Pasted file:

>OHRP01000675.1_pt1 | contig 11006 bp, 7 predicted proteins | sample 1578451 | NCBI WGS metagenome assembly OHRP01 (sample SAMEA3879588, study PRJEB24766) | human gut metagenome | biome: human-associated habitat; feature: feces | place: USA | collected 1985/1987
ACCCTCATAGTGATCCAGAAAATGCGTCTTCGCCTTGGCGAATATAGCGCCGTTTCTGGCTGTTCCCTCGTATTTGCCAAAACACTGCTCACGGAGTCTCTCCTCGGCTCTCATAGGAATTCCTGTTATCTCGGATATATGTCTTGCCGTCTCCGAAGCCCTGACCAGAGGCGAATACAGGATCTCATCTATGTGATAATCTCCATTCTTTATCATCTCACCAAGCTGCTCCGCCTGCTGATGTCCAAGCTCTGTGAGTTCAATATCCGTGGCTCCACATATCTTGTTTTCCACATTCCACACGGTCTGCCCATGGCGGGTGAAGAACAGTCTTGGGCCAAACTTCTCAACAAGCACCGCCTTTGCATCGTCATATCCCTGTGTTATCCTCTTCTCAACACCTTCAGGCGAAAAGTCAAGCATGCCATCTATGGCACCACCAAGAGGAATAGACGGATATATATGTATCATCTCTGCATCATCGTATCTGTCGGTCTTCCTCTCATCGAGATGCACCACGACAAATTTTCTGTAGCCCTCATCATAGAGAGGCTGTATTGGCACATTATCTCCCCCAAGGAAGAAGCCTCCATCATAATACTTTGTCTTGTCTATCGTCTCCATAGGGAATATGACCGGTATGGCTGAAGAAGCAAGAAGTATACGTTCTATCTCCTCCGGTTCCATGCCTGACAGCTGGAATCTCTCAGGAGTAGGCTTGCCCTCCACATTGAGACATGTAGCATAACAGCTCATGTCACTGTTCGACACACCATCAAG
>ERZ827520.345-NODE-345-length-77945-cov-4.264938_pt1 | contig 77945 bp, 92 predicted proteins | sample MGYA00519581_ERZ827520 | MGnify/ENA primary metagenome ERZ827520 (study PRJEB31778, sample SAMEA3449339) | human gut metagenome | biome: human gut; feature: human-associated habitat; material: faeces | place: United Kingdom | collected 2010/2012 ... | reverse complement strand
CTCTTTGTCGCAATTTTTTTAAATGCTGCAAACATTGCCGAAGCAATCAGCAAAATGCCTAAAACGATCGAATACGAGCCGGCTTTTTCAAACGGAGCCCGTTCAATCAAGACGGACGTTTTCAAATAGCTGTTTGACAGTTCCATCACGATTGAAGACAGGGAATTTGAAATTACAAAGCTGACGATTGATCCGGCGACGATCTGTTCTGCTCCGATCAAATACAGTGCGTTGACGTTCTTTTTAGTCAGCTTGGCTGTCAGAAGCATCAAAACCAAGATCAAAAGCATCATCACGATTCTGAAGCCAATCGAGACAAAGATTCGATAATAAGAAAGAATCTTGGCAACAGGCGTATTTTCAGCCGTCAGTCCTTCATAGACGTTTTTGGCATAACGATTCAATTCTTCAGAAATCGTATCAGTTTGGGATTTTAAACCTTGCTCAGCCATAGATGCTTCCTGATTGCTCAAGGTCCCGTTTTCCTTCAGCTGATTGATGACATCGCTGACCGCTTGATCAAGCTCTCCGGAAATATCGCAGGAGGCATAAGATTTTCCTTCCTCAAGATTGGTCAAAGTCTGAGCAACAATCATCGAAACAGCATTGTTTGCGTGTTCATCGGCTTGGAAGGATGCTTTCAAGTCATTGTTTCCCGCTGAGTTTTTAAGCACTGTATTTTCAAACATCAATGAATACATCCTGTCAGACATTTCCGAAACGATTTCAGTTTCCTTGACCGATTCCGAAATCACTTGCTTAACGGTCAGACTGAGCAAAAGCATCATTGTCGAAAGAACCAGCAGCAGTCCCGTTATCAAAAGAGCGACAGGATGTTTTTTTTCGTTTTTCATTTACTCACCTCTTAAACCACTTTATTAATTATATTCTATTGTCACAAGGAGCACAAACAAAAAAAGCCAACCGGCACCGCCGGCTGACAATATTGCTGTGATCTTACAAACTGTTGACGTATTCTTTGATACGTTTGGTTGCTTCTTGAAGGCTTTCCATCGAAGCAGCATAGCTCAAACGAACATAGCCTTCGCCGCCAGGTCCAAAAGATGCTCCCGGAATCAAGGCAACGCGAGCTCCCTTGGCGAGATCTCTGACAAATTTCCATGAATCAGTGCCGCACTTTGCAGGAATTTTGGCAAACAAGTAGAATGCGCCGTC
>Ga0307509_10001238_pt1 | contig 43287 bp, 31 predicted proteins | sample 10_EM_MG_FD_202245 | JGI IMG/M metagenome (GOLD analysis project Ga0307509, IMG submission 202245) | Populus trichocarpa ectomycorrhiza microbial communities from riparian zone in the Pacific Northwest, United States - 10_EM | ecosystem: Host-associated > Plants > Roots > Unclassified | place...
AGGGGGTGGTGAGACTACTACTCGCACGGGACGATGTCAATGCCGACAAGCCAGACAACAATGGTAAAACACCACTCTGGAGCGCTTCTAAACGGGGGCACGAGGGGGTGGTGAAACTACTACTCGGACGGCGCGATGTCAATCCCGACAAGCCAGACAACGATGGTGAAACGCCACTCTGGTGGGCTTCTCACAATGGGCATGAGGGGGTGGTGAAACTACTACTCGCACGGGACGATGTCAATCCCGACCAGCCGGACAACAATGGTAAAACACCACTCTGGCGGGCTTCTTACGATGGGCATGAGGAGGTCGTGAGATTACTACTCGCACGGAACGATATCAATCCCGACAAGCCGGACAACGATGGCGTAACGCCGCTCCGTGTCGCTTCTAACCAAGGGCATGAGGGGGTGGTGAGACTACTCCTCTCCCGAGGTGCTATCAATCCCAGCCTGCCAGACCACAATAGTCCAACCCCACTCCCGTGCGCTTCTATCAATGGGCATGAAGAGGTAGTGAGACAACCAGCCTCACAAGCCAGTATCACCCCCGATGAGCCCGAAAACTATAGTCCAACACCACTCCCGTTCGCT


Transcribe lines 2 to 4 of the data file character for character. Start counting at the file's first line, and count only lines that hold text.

ACCCTCATAGTGATCCAGAAAATGCGTCTTCGCCTTGGCGAATATAGCGCCGTTTCTGGCTGTTCCCTCGTATTTGCCAAAACACTGCTCACGGAGTCTCTCCTCGGCTCTCATAGGAATTCCTGTTATCTCGGATATATGTCTTGCCGTCTCCGAAGCCCTGACCAGAGGCGAATACAGGATCTCATCTATGTGATAATCTCCATTCTTTATCATCTCACCAAGCTGCTCCGCCTGCTGATGTCCAAGCTCTGTGAGTTCAATATCCGTGGCTCCACATATCTTGTTTTCCACATTCCACACGGTCTGCCCATGGCGGGTGAAGAACAGTCTTGGGCCAAACTTCTCAACAAGCACCGCCTTTGCATCGTCATATCCCTGTGTTATCCTCTTCTCAACACCTTCAGGCGAAAAGTCAAGCATGCCATCTATGGCACCACCAAGAGGAATAGACGGATATATATGTATCATCTCTGCATCATCGTATCTGTCGGTCTTCCTCTCATCGAGATGCACCACGACAAATTTTCTGTAGCCCTCATCATAGAGAGGCTGTATTGGCACATTATCTCCCCCAAGGAAGAAGCCTCCATCATAATACTTTGTCTTGTCTATCGTCTCCATAGGGAATATGACCGGTATGGCTGAAGAAGCAAGAAGTATACGTTCTATCTCCTCCGGTTCCATGCCTGACAGCTGGAATCTCTCAGGAGTAGGCTTGCCCTCCACATTGAGACATGTAGCATAACAGCTCATGTCACTGTTCGACACACCATCAAG
>ERZ827520.345-NODE-345-length-77945-cov-4.264938_pt1 | contig 77945 bp, 92 predicted proteins | sample MGYA00519581_ERZ827520 | MGnify/ENA primary metagenome ERZ827520 (study PRJEB31778, sample SAMEA3449339) | human gut metagenome | biome: human gut; feature: human-associated habitat; material: faeces | place: United Kingdom | collected 2010/2012 ... | reverse complement strand
CTCTTTGTCGCAATTTTTTTAAATGCTGCAAACATTGCCGAAGCAATCAGCAAAATGCCTAAAACGATCGAATACGAGCCGGCTTTTTCAAACGGAGCCCGTTCAATCAAGACGGACGTTTTCAAATAGCTGTTTGACAGTTCCATCACGATTGAAGACAGGGAATTTGAAATTACAAAGCTGACGATTGATCCGGCGACGATCTGTTCTGCTCCGATCAAATACAGTGCGTTGACGTTCTTTTTAGTCAGCTTGGCTGTCAGAAGCATCAAAACCAAGATCAAAAGCATCATCACGATTCTGAAGCCAATCGAGACAAAGATTCGATAATAAGAAAGAATCTTGGCAACAGGCGTATTTTCAGCCGTCAGTCCTTCATAGACGTTTTTGGCATAACGATTCAATTCTTCAGAAATCGTATCAGTTTGGGATTTTAAACCTTGCTCAGCCATAGATGCTTCCTGATTGCTCAAGGTCCCGTTTTCCTTCAGCTGATTGATGACATCGCTGACCGCTTGATCAAGCTCTCCGGAAATATCGCAGGAGGCATAAGATTTTCCTTCCTCAAGATTGGTCAAAGTCTGAGCAACAATCATCGAAACAGCATTGTTTGCGTGTTCATCGGCTTGGAAGGATGCTTTCAAGTCATTGTTTCCCGCTGAGTTTTTAAGCACTGTATTTTCAAACATCAATGAATACATCCTGTCAGACATTTCCGAAACGATTTCAGTTTCCTTGACCGATTCCGAAATCACTTGCTTAACGGTCAGACTGAGCAAAAGCATCATTGTCGAAAGAACCAGCAGCAGTCCCGTTATCAAAAGAGCGACAGGATGTTTTTTTTCGTTTTTCATTTACTCACCTCTTAAACCACTTTATTAATTATATTCTATTGTCACAAGGAGCACAAACAAAAAAAGCCAACCGGCACCGCCGGCTGACAATATTGCTGTGATCTTACAAACTGTTGACGTATTCTTTGATACGTTTGGTTGCTTCTTGAAGGCTTTCCATCGAAGCAGCATAGCTCAAACGAACATAGCCTTCGCCGCCAGGTCCAAAAGATGCTCCCGGAATCAAGGCAACGCGAGCTCCCTTGGCGAGATCTCTGACAAATTTCCATGAATCAGTGCCGCACTTTGCAGGAATTTTGGCAAACAAGTAGAATGCGCCGTC